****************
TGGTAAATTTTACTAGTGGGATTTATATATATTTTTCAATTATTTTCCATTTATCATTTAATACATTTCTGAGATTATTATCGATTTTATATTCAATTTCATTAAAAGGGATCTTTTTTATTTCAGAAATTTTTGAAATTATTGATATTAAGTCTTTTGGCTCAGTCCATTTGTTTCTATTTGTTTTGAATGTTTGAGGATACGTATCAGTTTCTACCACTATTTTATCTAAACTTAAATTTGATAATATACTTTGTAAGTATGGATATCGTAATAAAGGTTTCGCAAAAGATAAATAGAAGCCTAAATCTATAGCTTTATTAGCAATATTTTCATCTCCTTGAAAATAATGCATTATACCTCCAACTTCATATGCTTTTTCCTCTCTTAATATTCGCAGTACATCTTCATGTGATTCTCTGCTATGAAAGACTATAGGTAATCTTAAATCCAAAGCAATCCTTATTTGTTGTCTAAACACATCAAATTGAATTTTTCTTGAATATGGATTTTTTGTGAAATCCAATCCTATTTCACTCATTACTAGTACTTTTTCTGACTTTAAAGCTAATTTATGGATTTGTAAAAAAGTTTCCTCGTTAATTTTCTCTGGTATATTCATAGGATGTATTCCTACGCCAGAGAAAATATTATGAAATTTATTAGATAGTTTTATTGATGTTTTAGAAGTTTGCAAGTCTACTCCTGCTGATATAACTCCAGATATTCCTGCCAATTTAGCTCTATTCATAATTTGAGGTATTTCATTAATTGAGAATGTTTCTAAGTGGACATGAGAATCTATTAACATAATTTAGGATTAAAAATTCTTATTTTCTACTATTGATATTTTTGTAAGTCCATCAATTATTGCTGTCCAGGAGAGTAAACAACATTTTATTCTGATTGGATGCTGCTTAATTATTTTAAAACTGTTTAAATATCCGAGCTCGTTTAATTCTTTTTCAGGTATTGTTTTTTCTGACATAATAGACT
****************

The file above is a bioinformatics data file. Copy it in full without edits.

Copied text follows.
TGGTAAATTTTACTAGTGGGATTTATATATATTTTTCAATTATTTTCCATTTATCATTTAATACATTTCTGAGATTATTATCGATTTTATATTCAATTTCATTAAAAGGGATCTTTTTTATTTCAGAAATTTTTGAAATTATTGATATTAAGTCTTTTGGCTCAGTCCATTTGTTTCTATTTGTTTTGAATGTTTGAGGATACGTATCAGTTTCTACCACTATTTTATCTAAACTTAAATTTGATAATATACTTTGTAAGTATGGATATCGTAATAAAGGTTTCGCAAAAGATAAATAGAAGCCTAAATCTATAGCTTTATTAGCAATATTTTCATCTCCTTGAAAATAATGCATTATACCTCCAACTTCATATGCTTTTTCCTCTCTTAATATTCGCAGTACATCTTCATGTGATTCTCTGCTATGAAAGACTATAGGTAATCTTAAATCCAAAGCAATCCTTATTTGTTGTCTAAACACATCAAATTGAATTTTTCTTGAATATGGATTTTTTGTGAAATCCAATCCTATTTCACTCATTACTAGTACTTTTTCTGACTTTAAAGCTAATTTATGGATTTGTAAAAAAGTTTCCTCGTTAATTTTCTCTGGTATATTCATAGGATGTATTCCTACGCCAGAGAAAATATTATGAAATTTATTAGATAGTTTTATTGATGTTTTAGAAGTTTGCAAGTCTACTCCTGCTGATATAACTCCAGATATTCCTGCCAATTTAGCTCTATTCATAATTTGAGGTATTTCATTAATTGAGAATGTTTCTAAGTGGACATGAGAATCTATTAACATAATTTAGGATTAAAAATTCTTATTTTCTACTATTGATATTTTTGTAAGTCCATCAATTATTGCTGTCCAGGAGAGTAAACAACATTTTATTCTGATTGGATGCTGCTTAATTATTTTAAAACTGTTTAAATATCCGAGCTCGTTTAATTCTTTTTCAGGTATTGTTTTTTCTGACATAATAGACT